The first rule should be "put yourself in the students' shoes". This is a mistake that unfortunately comes easier that not when you spend a lot of time creating and developing a course. You know the course inside-out and this familiarity with its structure can make you underestimate some of the challenges or some of the "unexpected" and not successful ways students could move in the course getting confused and frustrated.

Retrieved from
When I designed my course I did this, and I have followed the steps students should take in the first video I made, however something that I did not consider was the starting point from where a student access to the course. I gave for granted that the starting point was the homepage of the course, while it is not. In the page where students arrive when they log in, is a general Canvas entry page that at this time does not show the list of the courses the student is enrolled in, but students need to click on a tab "Courses and Groups" for opening a drop down menu with the list of the courses/course in which they are enrolled. Then clicking on the name of the course they do arrive to the home page.
In the entry page though students see two lists: "to do" and "coming up".
The first list shows a partial list of assignments already due. This is particularly challenging for students who are enrolling in the course after the beginning of the course, and it happens very often. This list as I said does show assignments graded, however some assignments that have embedded content do not show in this list. Also anything that needs to read, watched, listen, does not show unless is linked to a grade.
The list coming up shows only assignments graded that are coming up in the calendar.

Before the beginning of the course, when the course was not populated, I did not see the presence of the list "to do". This has been a very misleading section that made students click directly on those assignments without accessing to the homepage and following through with the course. Since I did not foresee this issue, my original video did not include any direction for the entry page, while now I am aware of the importance of that first step for avoiding a huge sidetracking of students.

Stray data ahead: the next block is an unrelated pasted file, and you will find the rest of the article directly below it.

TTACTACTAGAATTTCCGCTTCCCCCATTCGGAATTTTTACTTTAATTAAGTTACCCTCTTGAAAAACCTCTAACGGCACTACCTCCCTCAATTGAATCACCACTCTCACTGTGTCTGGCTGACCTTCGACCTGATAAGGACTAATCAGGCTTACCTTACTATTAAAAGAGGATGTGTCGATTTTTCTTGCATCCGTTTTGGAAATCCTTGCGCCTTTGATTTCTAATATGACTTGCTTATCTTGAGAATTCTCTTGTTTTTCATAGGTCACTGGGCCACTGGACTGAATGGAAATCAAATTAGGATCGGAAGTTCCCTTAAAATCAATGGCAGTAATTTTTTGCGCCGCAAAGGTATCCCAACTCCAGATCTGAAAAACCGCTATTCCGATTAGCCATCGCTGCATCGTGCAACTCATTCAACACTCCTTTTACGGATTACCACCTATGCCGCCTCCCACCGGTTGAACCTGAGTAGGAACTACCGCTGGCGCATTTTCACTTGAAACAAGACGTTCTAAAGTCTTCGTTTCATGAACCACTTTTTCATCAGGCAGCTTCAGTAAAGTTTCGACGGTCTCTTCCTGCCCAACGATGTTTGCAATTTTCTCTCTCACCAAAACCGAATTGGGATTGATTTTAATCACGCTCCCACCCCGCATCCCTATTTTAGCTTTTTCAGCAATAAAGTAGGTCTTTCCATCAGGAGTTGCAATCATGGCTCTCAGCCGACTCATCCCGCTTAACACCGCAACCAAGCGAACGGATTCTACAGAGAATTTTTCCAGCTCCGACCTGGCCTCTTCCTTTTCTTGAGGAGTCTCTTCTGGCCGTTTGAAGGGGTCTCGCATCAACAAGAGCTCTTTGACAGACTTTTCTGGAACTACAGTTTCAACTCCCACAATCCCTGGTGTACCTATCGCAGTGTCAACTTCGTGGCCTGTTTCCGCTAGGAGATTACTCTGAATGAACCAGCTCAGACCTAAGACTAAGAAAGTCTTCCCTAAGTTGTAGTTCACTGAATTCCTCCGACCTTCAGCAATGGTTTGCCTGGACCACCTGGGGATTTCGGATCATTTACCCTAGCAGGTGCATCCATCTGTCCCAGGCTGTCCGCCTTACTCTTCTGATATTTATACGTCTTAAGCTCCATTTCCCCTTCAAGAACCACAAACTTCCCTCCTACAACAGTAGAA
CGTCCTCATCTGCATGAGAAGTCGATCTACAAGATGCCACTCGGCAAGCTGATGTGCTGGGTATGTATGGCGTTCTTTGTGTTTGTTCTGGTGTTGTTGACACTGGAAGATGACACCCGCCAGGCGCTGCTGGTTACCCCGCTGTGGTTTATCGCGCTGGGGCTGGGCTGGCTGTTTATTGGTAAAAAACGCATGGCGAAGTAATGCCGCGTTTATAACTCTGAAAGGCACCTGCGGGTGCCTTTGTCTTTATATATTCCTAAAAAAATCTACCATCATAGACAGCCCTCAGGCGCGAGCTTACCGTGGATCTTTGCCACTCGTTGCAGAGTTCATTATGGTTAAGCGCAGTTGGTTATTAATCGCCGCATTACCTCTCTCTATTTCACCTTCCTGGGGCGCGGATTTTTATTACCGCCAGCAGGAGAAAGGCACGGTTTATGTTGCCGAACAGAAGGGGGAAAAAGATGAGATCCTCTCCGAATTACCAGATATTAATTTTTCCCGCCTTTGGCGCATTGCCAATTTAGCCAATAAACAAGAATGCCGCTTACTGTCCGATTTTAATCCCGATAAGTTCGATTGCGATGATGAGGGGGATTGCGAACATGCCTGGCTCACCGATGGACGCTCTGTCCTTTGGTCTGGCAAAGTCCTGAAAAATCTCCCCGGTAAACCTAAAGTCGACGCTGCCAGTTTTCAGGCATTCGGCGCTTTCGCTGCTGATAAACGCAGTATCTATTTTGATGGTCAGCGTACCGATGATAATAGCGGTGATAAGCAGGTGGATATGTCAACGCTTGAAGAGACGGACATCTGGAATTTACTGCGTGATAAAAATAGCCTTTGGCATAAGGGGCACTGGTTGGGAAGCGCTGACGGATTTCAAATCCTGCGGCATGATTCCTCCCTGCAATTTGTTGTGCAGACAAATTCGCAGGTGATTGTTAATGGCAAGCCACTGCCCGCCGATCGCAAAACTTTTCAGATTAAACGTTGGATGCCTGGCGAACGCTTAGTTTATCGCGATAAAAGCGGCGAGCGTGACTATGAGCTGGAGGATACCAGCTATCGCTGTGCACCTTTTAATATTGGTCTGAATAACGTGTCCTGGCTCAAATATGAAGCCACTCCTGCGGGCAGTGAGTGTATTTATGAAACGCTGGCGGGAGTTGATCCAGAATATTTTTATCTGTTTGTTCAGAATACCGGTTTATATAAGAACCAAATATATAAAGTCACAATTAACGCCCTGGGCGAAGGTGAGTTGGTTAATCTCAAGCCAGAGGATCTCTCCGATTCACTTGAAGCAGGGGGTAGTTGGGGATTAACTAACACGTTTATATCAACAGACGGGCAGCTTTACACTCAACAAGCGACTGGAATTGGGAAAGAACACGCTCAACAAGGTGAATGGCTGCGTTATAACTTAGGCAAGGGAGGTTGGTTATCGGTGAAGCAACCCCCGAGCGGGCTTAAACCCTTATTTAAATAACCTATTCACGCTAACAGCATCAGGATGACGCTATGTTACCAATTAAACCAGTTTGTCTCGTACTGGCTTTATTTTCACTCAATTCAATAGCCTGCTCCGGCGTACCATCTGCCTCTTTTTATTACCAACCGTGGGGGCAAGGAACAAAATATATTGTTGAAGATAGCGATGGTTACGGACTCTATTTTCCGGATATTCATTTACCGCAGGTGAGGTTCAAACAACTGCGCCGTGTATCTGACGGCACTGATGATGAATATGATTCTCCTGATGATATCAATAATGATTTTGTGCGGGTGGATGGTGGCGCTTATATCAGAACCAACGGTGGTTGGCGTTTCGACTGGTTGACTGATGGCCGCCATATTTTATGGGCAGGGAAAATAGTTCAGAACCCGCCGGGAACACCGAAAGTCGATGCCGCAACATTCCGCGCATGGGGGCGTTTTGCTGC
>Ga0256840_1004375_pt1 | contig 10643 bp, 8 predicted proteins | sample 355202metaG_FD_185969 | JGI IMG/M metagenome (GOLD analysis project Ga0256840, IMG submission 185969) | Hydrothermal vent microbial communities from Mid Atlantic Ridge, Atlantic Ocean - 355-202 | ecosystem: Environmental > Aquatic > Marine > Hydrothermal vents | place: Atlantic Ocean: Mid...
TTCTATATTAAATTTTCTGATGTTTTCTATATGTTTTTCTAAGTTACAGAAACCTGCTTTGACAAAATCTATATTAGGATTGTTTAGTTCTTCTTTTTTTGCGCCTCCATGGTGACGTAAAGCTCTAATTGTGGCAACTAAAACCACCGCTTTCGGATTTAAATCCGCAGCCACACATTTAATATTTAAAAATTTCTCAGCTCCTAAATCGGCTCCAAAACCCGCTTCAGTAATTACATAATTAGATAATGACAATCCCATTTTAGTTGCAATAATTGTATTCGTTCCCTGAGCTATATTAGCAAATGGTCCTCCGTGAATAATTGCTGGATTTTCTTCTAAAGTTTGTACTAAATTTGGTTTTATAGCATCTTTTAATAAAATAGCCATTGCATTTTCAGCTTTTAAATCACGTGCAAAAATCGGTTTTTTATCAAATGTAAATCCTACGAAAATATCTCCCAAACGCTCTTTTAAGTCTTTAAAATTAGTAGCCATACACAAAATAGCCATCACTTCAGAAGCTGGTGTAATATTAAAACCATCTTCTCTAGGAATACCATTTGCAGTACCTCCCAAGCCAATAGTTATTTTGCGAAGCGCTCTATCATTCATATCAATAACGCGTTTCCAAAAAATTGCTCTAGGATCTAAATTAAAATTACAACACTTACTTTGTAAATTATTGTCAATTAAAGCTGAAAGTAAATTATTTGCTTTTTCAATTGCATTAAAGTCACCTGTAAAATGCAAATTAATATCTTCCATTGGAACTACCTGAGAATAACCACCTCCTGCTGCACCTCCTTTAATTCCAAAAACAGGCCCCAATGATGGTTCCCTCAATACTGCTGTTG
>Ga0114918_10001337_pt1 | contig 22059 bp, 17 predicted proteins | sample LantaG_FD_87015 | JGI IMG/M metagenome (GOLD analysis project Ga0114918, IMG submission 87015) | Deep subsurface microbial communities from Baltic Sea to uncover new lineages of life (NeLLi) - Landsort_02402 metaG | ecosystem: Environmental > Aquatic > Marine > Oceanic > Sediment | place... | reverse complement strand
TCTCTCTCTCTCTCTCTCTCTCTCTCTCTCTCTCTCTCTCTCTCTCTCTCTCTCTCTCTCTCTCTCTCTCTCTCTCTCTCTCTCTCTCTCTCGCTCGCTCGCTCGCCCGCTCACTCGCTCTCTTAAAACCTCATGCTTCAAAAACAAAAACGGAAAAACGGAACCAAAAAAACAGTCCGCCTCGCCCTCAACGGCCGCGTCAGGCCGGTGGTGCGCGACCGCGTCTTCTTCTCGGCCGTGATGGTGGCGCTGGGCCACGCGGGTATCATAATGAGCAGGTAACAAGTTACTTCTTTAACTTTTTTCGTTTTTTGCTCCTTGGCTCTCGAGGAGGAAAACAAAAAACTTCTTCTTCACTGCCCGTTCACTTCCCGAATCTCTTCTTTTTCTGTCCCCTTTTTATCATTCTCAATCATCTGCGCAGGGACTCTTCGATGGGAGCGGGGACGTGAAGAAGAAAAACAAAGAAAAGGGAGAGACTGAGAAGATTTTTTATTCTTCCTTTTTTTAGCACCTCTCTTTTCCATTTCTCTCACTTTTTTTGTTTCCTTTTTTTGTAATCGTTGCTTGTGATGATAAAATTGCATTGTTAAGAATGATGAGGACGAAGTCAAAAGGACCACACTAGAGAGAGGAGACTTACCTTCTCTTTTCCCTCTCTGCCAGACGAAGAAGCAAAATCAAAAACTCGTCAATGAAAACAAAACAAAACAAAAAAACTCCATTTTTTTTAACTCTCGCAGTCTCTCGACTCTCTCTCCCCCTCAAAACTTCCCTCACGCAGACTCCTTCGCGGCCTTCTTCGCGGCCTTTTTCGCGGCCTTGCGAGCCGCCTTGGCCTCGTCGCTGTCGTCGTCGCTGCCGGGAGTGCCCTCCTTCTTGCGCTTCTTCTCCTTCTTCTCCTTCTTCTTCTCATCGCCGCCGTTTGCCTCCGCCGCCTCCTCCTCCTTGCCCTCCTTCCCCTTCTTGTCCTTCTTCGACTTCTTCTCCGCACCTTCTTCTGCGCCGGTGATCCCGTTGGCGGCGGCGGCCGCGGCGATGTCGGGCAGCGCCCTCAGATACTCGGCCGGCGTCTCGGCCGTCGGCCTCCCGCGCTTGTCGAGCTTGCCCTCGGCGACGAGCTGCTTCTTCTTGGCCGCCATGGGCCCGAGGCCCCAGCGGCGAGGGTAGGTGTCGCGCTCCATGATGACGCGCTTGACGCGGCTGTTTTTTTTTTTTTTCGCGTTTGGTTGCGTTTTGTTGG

Another think that is overestimate is the fact that students will read directions :) For this reason in my video I had to add a couple of directions for finding some essential tools or the course: one is a video with the directions for typing accented letters on a keyboard, and how to use Microsoft Lync, a chatting tool that is already installed on all computers of our school district. While the former is a tool for students work, the other is their tool for connecting with me directly. Both tools are very important.

An overall good strategy for creating an introductory video should include:
  • Make a plan of the flow of the course: from where students enter to where they should go to.
  • Consider any possible deviation from he flow and alert students of the risks in taking those paths. 
  • Identify and introduce students to icons connected to particular elements of the course, so that they could recognize them later instead of guessing.
  • Make a list of the important elements students should know right from the beginning, contacts with the instructor, how to see grades, how to see teacher's comments, where to see the due dates, where to see announcements, etc...
  • If you can, TEST IT with someone who is not familiar with your course, a colleague would work, the effectiveness of your video in his/her ability to access to the course and move through following the path you planned. 
The tool I use for creating my video is Camtasia Studio. It takes a little longer than using some of the more immediate tools, but it also offers great editing capabilities, so that the final product can be of a good quality.
Unfortunately I was not able to finalize the new video today for some technical difficulties, but I hope I will be bale to publish it here tomorrow.  

Monday, October 19, 2015

Everyone needs a road-map!

This is even more important when we are talking about online courses. Over the years teaching online I have found how important is to give students right at the very first contact an effective and user friendly tool that takes them exactly where they need to go in the course and that shows them around the course as a good hostess.

Thinking about it seems a pretty logical tah! idea, right? The challenge is making an EFFECTIVE introduction video!
This process takes quite some time, effort and definitely a few failures to launch. After working on Moodle for 5 yeas I thought I had my intro video pretty much nailed down to perfection. I was so proud of it. This year though with the adoption of the new (for me) LMS Canvas I had to remake all my introductory video on a LMS I was not very familiar with, so I am back dealing with my first "failure to launch" Canvas' road-map.